Underwood says she’s worked really hard to rebuild and establish new healthy relationships in sobriety. Part of that is helping others.
“I think he was reaching out to whoever would listen,” Underwood says. “He was bearing his soul. I consider myself a good person, and I totally fucked up, too. He was brave enough to ask for help, and that’s what led me to believe that he was sincere.”
A particularly low moment for him that he clearly still feels guilty about was stealing money out of his grandmother’s wallet. But addicts often talk about hitting rock bottom, and for Hanson, it came a week and a half after he’d been sober. As his life was falling apart, and everyone was learning the truth about him—among other things, his roommates kicked him out for stealing. He got suicidal and checked himself into Sierra Vista Hospital, taking his last dose of pills right before going inside. When they released him 11 days later, all he had were two suitcases and a city’s worth of burned bridges. He sat at the bus stop on Watt Avenue, trying to figure out what to do next.
“I realized that everything led to this bus stop,” Hanson says. “It wasn’t a moment of clarity. It was just a moment I realized what I had lost. I think at that moment, I’d made the decision to live. I could give up or I can go to rehab and give life one more shot.”
June 29, 2014 is also his sobriety date. At nearly four years, it’s by far the longest stint since 2002, when he first started drinking. In 2004, he moved on to cocaine, then crack in 2006.
After sitting on that bus stop contemplating the failures of his life, he called his parents. They’d found a yearlong rehab center in Marysville called Joshua House Men’s Center. He decided to do it, and the continuing work he’s done has changed his life.
“I will never be healed from this disease, but I can manage it,” Hanson says. “My addiction is a sleeping dog. If I poke it, it will bite me. But if I know how to navigate around it, he will be asleep.”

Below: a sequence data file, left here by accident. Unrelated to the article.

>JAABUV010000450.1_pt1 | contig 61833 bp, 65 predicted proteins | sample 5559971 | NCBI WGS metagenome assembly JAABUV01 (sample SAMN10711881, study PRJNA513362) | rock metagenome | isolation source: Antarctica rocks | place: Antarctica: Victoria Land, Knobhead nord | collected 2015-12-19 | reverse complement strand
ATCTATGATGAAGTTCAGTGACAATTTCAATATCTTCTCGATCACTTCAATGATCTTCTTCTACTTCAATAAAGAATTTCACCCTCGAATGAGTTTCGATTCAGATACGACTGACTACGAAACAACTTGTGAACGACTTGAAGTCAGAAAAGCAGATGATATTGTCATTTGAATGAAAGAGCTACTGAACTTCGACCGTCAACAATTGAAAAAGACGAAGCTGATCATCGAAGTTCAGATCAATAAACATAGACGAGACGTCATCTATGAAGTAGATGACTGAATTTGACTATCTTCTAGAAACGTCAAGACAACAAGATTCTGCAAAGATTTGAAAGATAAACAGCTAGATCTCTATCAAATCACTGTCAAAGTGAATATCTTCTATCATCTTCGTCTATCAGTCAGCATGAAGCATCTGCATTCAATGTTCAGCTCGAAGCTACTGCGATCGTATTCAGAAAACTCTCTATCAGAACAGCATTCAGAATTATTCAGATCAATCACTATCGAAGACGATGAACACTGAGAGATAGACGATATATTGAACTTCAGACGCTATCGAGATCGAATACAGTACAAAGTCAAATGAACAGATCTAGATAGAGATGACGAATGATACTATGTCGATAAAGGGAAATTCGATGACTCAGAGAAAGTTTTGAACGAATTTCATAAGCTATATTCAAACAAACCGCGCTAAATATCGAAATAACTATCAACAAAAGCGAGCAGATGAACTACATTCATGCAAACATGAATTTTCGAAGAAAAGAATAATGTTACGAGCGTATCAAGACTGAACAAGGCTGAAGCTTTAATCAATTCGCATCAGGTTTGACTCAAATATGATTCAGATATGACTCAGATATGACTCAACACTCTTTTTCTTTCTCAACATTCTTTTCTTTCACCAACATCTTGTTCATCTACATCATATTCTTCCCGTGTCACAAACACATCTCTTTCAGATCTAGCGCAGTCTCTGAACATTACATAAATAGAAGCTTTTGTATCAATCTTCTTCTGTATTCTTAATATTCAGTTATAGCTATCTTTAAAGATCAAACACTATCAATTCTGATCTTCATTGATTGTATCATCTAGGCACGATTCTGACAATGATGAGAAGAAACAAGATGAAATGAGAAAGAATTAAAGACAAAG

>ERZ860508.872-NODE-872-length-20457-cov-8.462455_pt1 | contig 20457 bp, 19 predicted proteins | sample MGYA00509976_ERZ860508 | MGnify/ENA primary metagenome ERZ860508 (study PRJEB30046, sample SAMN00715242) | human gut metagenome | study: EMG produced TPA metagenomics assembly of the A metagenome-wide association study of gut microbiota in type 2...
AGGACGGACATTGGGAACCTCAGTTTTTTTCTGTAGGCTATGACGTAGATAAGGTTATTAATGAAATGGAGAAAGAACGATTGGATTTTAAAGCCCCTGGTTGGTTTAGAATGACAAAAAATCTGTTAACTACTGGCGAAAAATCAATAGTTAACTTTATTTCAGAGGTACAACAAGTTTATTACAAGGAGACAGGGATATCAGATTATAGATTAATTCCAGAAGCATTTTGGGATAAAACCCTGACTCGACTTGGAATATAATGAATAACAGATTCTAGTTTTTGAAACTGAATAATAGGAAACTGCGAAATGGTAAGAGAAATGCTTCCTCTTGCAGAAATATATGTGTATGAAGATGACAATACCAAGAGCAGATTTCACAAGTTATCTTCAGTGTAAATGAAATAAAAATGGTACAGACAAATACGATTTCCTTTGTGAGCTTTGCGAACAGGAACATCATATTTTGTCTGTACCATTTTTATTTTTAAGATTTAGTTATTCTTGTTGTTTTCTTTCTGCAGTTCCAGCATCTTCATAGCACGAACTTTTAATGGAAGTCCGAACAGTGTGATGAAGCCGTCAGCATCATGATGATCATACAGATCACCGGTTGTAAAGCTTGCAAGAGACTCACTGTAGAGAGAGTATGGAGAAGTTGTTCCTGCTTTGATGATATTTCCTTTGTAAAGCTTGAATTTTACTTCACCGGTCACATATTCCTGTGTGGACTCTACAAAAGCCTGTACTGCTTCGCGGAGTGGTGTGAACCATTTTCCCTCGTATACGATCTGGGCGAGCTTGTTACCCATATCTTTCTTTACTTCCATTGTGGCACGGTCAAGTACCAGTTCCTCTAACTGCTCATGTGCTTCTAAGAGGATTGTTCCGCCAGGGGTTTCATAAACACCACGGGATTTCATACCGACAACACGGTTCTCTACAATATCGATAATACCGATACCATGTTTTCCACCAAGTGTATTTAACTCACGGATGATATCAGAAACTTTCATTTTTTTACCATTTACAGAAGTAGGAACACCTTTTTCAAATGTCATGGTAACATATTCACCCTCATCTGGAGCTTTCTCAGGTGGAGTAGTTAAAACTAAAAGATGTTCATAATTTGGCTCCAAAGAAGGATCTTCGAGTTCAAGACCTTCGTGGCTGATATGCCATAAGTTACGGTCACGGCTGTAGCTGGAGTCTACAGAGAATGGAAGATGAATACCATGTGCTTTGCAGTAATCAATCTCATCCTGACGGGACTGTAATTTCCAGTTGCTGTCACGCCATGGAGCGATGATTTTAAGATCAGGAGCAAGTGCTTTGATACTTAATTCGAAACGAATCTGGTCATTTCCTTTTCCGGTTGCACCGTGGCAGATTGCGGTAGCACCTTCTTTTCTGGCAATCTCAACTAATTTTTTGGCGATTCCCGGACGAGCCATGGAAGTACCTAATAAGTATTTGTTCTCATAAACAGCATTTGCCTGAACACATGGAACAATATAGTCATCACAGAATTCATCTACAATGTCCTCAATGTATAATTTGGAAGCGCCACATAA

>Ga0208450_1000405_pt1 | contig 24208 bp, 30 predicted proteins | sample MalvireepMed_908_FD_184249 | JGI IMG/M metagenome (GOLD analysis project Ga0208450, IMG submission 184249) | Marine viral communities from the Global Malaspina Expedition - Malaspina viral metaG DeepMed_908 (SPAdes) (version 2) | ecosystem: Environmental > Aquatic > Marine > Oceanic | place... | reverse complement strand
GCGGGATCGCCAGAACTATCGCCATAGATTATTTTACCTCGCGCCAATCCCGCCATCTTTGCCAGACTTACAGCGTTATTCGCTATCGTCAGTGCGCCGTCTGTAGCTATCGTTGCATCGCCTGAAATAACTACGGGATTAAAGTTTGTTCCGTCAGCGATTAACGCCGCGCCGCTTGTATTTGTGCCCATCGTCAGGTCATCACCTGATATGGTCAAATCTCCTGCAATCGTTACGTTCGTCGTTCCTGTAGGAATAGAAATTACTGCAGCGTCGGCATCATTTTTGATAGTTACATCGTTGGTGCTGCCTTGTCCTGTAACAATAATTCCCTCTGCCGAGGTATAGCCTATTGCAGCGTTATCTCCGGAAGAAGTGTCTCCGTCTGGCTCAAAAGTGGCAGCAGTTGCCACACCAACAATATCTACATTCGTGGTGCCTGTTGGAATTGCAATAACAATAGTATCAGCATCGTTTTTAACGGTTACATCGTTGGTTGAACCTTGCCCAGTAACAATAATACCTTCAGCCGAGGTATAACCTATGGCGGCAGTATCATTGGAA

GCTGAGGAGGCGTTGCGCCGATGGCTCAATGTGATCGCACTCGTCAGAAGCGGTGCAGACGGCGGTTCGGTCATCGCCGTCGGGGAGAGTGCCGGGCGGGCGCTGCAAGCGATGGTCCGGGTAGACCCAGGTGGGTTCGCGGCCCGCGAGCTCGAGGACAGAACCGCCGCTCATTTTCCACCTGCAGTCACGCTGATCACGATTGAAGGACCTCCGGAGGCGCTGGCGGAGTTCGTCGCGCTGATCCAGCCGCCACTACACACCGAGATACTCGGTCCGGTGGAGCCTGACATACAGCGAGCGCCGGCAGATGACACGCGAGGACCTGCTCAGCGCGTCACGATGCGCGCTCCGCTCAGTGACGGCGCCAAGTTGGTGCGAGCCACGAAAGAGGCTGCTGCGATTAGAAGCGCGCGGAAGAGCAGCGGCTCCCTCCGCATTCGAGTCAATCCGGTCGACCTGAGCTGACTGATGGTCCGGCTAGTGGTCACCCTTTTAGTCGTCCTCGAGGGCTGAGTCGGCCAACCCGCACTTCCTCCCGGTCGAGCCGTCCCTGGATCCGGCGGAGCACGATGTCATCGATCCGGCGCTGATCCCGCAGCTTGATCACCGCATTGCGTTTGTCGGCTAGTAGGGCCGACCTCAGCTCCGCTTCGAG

Facebook became a major part of his recovery. After a month of getting out of rehab, he decided that he would manage his disease by being completely open and honest. He’s currently doing yard maintenance at the Historic Sacramento City Cemetery every Sunday as part of court-ordered community service.
“I have no secrets—I don’t know if you know how freeing that is after living a complete lie for years,” Hanson says.
During a full year of rehab, he had to let go of everything: no TV, no internet, limited contact with friends and family, and probably hardest of all, he couldn’t play music. After the sixth month, they’d let him play guitar on occasion and even lead the songs at the bible study.
While still in rehab, Hanson had joined a church, and when he got out, they offered him the position of worship leader, which lasted until December last year. He left due to some conflicts with the church leaders. It was a major outlet for his music. Alone in his room, he would still write his own songs, and he feels his style has taken a major shift.
“It’s simpler, less contrived,” Hanson says. “I’m not hiding anymore. That just came from the confidence I have. Are the songs better? No. There’s some really good Foxtails songs.”
Hanson is excited to show Sacramento his new music, but he’s also nervous that people won’t give him another chance. He even understands why some people might not and doesn’t hold it against them.
“I was pretty deep in the music scene,” Hanson says. “Unfortunately, all of that went away because of my actions. I hurt a lot of people. There’s a lot of people in the Sacramento music scene who probably don’t want me around. Playing music: It’s who I am. Without that, I’m missing a part of myself.”
Now, Hanson’s thinking about positive things he can do with his music, like getting fundraisers going for rehab facilities, in addition to telling his story and encouraging other people to seek help if they need it.
“Life is good. I’m happy living in my one-bedroom apartment in a crappy part of Marysville,” Hanson says. “I lived in constant fear. It takes its toll on you. Through this rehab, through self-introspection, through working out, I’ve tackled that fear. I like life now. I know this sounds cliché, but it’s true.”